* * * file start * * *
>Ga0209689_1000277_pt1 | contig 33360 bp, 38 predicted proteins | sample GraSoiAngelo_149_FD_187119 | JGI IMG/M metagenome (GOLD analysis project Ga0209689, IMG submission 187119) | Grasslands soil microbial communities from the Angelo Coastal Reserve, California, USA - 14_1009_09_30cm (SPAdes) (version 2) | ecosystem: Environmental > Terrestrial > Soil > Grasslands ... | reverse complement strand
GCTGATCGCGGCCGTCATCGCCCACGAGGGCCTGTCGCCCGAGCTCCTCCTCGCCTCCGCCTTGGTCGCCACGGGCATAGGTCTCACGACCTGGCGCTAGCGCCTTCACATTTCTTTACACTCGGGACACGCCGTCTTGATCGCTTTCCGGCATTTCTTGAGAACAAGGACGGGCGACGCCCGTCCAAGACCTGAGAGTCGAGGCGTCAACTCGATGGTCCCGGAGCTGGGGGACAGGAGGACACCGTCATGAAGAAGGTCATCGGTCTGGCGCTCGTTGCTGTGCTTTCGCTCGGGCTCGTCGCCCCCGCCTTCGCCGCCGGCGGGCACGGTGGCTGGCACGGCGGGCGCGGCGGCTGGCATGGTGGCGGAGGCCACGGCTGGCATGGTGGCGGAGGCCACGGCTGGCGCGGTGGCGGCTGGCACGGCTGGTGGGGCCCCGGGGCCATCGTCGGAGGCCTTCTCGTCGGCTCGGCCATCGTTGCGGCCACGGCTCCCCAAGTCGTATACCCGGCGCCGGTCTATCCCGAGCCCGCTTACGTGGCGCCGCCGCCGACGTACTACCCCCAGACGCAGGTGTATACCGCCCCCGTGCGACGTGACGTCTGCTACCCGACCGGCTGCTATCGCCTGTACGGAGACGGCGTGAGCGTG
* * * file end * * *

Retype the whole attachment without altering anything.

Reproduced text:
>Ga0209689_1000277_pt1 | contig 33360 bp, 38 predicted proteins | sample GraSoiAngelo_149_FD_187119 | JGI IMG/M metagenome (GOLD analysis project Ga0209689, IMG submission 187119) | Grasslands soil microbial communities from the Angelo Coastal Reserve, California, USA - 14_1009_09_30cm (SPAdes) (version 2) | ecosystem: Environmental > Terrestrial > Soil > Grasslands ... | reverse complement strand
GCTGATCGCGGCCGTCATCGCCCACGAGGGCCTGTCGCCCGAGCTCCTCCTCGCCTCCGCCTTGGTCGCCACGGGCATAGGTCTCACGACCTGGCGCTAGCGCCTTCACATTTCTTTACACTCGGGACACGCCGTCTTGATCGCTTTCCGGCATTTCTTGAGAACAAGGACGGGCGACGCCCGTCCAAGACCTGAGAGTCGAGGCGTCAACTCGATGGTCCCGGAGCTGGGGGACAGGAGGACACCGTCATGAAGAAGGTCATCGGTCTGGCGCTCGTTGCTGTGCTTTCGCTCGGGCTCGTCGCCCCCGCCTTCGCCGCCGGCGGGCACGGTGGCTGGCACGGCGGGCGCGGCGGCTGGCATGGTGGCGGAGGCCACGGCTGGCATGGTGGCGGAGGCCACGGCTGGCGCGGTGGCGGCTGGCACGGCTGGTGGGGCCCCGGGGCCATCGTCGGAGGCCTTCTCGTCGGCTCGGCCATCGTTGCGGCCACGGCTCCCCAAGTCGTATACCCGGCGCCGGTCTATCCCGAGCCCGCTTACGTGGCGCCGCCGCCGACGTACTACCCCCAGACGCAGGTGTATACCGCCCCCGTGCGACGTGACGTCTGCTACCCGACCGGCTGCTATCGCCTGTACGGAGACGGCGTGAGCGTG